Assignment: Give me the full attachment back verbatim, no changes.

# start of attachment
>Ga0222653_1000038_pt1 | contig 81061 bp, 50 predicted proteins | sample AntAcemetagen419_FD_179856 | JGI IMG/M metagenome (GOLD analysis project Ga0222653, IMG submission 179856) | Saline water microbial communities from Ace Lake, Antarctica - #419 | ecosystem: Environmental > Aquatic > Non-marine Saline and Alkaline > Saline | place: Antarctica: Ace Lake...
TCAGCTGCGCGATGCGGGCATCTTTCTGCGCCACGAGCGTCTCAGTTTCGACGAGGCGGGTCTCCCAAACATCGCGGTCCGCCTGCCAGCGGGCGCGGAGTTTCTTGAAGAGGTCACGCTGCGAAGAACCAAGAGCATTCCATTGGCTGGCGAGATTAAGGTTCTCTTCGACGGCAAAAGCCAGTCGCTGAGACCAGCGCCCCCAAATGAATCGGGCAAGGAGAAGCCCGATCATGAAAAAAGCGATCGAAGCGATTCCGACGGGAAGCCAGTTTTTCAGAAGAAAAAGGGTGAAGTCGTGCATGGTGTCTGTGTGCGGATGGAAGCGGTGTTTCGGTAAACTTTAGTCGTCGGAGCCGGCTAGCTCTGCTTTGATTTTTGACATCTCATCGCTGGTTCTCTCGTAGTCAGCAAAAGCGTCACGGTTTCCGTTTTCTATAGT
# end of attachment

>Ga0222653_1000038_pt1 | contig 81061 bp, 50 predicted proteins | sample AntAcemetagen419_FD_179856 | JGI IMG/M metagenome (GOLD analysis project Ga0222653, IMG submission 179856) | Saline water microbial communities from Ace Lake, Antarctica - #419 | ecosystem: Environmental > Aquatic > Non-marine Saline and Alkaline > Saline | place: Antarctica: Ace Lake...
TCAGCTGCGCGATGCGGGCATCTTTCTGCGCCACGAGCGTCTCAGTTTCGACGAGGCGGGTCTCCCAAACATCGCGGTCCGCCTGCCAGCGGGCGCGGAGTTTCTTGAAGAGGTCACGCTGCGAAGAACCAAGAGCATTCCATTGGCTGGCGAGATTAAGGTTCTCTTCGACGGCAAAAGCCAGTCGCTGAGACCAGCGCCCCCAAATGAATCGGGCAAGGAGAAGCCCGATCATGAAAAAAGCGATCGAAGCGATTCCGACGGGAAGCCAGTTTTTCAGAAGAAAAAGGGTGAAGTCGTGCATGGTGTCTGTGTGCGGATGGAAGCGGTGTTTCGGTAAACTTTAGTCGTCGGAGCCGGCTAGCTCTGCTTTGATTTTTGACATCTCATCGCTGGTTCTCTCGTAGTCAGCAAAAGCGTCACGGTTTCCGTTTTCTATAGT